Commonly Asked Questions



Can stress as grounds for a personal grievance in New Zealand? 


To file a personal grievance for stress there needs to be a clear connection between that stress and workplace conditions or employer actions. While stress itself isn’t uncommon in professional environments, attributing it directly to the workplace can be difficult. Proving this link often demands substantial evidence. Such evidence might encompass documentation of excessive workload, inadequate support mechanisms, or instances of mistreatment or discrimination by the employer. 


Successfully establishing stress as a valid ground for a personal grievance typically requires professional evaluation. This involves seeking expert opinions, such as medical assessments or legal advice, to support the claim. Professional evaluations can provide a comprehensive understanding of the impact of workplace factors on an individual’s mental and emotional well-being. Gathering robust evidence and seeking expert evaluations strengthens the case, increasing the likelihood of a successful resolution when addressing stress as a grounds for a personal grievance in New Zealand’s employment law framework. 


Can unfair treatment at work be grounds for a personal grievance in New Zealand? 

In New Zealand, unfair treatment at work can indeed serve as legitimate grounds for a personal grievance. Unfair treatment encompasses various scenarios, such as favouritism, unjust disciplinary actions, discriminatory practices, unfair evaluations, or denial of opportunities for growth and development.  


Proving unfair treatment often necessitates substantial documentation or evidence. This may involve keeping records of discriminatory actions, biased treatment, or instances where the employee was unfairly penalized compared to colleagues. Seeking advice from legal professionals or employment law experts can offer guidance on what constitutes unfair treatment and the necessary steps to substantiate the claim effectively. Successfully demonstrating and documenting instances of unfair treatment can empower employees to pursue a personal grievance and seek redressal through proper channels in New Zealand’s employment law.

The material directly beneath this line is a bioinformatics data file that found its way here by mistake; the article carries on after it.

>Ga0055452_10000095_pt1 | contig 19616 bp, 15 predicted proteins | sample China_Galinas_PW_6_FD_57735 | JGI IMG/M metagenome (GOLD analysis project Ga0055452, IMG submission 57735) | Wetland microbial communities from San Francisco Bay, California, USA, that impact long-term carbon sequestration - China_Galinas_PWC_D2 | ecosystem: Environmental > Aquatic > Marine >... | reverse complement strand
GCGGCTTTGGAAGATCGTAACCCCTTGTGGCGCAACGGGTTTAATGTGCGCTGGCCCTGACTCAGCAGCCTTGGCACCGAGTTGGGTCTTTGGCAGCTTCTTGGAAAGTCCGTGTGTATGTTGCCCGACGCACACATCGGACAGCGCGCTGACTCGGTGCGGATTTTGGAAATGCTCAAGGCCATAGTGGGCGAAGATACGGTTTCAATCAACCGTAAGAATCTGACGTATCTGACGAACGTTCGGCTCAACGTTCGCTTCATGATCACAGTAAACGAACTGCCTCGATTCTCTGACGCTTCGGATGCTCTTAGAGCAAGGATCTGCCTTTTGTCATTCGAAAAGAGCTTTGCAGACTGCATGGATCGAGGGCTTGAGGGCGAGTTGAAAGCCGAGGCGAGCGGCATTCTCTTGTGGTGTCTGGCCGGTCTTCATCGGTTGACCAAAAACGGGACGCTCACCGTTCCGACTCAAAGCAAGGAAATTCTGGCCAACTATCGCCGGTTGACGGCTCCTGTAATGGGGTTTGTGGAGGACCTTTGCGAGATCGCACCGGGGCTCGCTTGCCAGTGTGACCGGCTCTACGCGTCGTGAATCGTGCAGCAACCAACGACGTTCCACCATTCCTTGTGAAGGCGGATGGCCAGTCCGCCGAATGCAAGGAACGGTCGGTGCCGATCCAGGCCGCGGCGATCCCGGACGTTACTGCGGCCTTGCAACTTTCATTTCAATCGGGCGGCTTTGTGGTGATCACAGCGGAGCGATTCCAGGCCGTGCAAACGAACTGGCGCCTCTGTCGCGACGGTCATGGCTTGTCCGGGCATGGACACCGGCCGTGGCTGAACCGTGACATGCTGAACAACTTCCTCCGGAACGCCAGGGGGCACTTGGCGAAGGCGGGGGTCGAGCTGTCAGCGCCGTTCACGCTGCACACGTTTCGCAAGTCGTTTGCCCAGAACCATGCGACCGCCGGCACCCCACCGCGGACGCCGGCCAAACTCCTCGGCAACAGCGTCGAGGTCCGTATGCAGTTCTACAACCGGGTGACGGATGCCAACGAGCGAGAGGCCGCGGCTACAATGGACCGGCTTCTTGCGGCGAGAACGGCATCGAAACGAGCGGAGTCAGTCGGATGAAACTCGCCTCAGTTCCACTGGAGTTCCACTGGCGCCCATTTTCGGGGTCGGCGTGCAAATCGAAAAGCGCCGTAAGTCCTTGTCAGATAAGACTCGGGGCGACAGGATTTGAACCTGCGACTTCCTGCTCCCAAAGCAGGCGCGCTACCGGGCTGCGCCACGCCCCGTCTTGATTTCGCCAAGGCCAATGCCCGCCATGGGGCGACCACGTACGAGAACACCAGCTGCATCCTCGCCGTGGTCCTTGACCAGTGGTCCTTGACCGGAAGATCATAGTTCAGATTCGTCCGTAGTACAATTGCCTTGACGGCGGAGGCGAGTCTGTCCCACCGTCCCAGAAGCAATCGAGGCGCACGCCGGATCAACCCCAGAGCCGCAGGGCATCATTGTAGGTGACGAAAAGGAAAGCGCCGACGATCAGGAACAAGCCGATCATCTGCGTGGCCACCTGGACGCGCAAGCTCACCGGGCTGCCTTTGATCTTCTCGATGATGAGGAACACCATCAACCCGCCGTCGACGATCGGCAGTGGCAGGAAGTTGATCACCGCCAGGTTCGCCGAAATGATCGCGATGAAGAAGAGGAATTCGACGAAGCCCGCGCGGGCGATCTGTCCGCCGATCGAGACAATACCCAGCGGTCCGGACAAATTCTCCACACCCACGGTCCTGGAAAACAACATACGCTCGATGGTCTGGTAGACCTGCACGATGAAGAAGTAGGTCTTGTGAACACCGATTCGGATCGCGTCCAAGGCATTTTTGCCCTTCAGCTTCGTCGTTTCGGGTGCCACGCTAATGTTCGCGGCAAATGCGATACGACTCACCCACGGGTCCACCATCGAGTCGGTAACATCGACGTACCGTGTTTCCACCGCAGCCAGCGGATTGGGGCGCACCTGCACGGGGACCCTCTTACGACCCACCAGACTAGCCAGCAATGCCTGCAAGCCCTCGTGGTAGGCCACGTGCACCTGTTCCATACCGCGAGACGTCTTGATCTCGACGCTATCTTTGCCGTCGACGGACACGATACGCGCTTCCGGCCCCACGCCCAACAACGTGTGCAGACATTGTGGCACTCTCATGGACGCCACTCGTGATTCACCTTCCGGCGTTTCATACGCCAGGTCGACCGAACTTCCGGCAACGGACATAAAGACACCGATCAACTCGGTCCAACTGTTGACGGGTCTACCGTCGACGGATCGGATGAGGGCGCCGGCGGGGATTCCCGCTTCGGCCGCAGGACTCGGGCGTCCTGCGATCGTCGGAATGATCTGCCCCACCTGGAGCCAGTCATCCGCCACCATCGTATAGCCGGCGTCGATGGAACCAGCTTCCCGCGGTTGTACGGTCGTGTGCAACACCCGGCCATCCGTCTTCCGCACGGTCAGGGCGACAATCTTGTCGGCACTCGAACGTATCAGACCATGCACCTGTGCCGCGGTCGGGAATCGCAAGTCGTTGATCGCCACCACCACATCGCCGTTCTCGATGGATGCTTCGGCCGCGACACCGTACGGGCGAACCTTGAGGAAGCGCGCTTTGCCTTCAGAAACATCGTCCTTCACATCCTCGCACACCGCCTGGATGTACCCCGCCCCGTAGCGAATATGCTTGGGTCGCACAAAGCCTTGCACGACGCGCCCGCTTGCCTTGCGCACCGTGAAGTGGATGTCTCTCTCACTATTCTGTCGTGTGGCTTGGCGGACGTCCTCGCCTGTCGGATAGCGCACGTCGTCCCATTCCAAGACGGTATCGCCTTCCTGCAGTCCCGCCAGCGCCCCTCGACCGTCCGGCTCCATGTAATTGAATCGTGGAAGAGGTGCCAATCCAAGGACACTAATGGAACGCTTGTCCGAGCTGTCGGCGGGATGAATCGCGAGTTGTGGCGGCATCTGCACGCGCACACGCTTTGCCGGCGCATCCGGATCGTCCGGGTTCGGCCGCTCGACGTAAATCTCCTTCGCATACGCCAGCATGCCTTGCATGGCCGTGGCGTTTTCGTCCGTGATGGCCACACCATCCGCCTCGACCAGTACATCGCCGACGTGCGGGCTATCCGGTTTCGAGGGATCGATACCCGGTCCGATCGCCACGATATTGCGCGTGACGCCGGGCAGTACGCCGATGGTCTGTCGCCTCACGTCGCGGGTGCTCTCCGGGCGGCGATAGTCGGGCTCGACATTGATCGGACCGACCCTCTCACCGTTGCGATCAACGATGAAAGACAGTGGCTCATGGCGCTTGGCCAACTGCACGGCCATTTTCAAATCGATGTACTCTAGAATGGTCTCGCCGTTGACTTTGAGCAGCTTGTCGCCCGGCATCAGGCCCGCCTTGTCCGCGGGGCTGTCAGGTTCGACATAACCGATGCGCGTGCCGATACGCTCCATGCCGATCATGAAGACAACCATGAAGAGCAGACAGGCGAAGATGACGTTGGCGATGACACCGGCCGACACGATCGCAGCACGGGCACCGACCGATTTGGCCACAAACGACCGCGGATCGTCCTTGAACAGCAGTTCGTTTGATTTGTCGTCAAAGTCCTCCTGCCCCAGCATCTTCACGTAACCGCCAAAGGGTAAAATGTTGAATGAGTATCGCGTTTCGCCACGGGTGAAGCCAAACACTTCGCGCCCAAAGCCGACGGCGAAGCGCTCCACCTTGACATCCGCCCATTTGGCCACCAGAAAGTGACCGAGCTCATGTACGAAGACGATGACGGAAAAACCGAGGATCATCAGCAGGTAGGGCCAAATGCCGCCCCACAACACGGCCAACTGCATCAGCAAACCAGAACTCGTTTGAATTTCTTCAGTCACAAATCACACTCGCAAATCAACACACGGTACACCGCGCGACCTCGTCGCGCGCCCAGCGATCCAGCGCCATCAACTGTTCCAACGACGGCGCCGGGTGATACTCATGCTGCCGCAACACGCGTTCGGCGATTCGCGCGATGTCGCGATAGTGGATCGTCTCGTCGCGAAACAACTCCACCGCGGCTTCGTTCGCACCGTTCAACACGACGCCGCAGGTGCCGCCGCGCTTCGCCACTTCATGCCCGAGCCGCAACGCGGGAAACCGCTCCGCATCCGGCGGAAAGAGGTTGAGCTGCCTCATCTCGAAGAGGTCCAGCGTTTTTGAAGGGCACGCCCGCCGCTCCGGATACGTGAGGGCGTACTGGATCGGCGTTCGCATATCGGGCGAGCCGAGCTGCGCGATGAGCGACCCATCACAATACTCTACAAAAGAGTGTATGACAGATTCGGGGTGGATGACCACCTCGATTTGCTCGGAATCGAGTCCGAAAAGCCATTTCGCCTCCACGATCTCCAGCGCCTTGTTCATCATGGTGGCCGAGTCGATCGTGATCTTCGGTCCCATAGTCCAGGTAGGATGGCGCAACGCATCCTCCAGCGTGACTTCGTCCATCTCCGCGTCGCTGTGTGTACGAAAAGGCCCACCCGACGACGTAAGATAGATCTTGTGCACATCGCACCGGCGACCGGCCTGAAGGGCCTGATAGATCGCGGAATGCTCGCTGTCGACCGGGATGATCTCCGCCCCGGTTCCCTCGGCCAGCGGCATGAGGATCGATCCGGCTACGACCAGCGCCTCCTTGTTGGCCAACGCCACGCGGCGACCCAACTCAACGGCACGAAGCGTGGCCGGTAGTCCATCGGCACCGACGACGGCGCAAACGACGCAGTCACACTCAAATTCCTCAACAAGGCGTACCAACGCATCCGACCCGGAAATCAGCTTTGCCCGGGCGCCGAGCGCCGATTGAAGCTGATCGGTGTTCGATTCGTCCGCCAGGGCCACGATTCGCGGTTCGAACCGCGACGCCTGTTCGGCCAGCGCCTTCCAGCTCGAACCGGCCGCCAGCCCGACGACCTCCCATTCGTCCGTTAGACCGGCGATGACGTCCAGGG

How do you lodge a personal grievance in New Zealand? 

Lodging a personal grievance in New Zealand involves following a structured process to ensure proper documentation and adherence to legal procedures. Our team of experts at Sacked Kiwi can help you through this process.  


What is the personal grievance process?

The personal grievance process is rather straightforward and easy to follow once you’re in contact with our team. We are here to assist and guide you towards a solution for your problems. Our role involves helping you complete and lodge a personal grievance with the Employment Relations Authority (ERA), representing you during mediation, and supporting you in the Employment Court. 


Sacked Kiwi - The grievance process infographic


Legal Disclaimer: The content posted on the Sacked Kiwis website should not be considered or relied upon as legal advice or opinion. The information presented here is not intended to serve as legal guidance. Over time, laws and regulations evolve, potentially altering the accuracy of previously shared information. Updates in jurisprudence or legislation, which could happen without immediate notice, may render the legal information on this platform outdated or obsolete. 


Seeking legal advice when sumbiting a personal grievance is advisable to ascertain rights, obligations, and potential avenues for resolution. Get in touch with our Team of Legal Experts. Contact them here!


Should you need employment advice, please don’t hesitate to contact us through our toll-free hotline.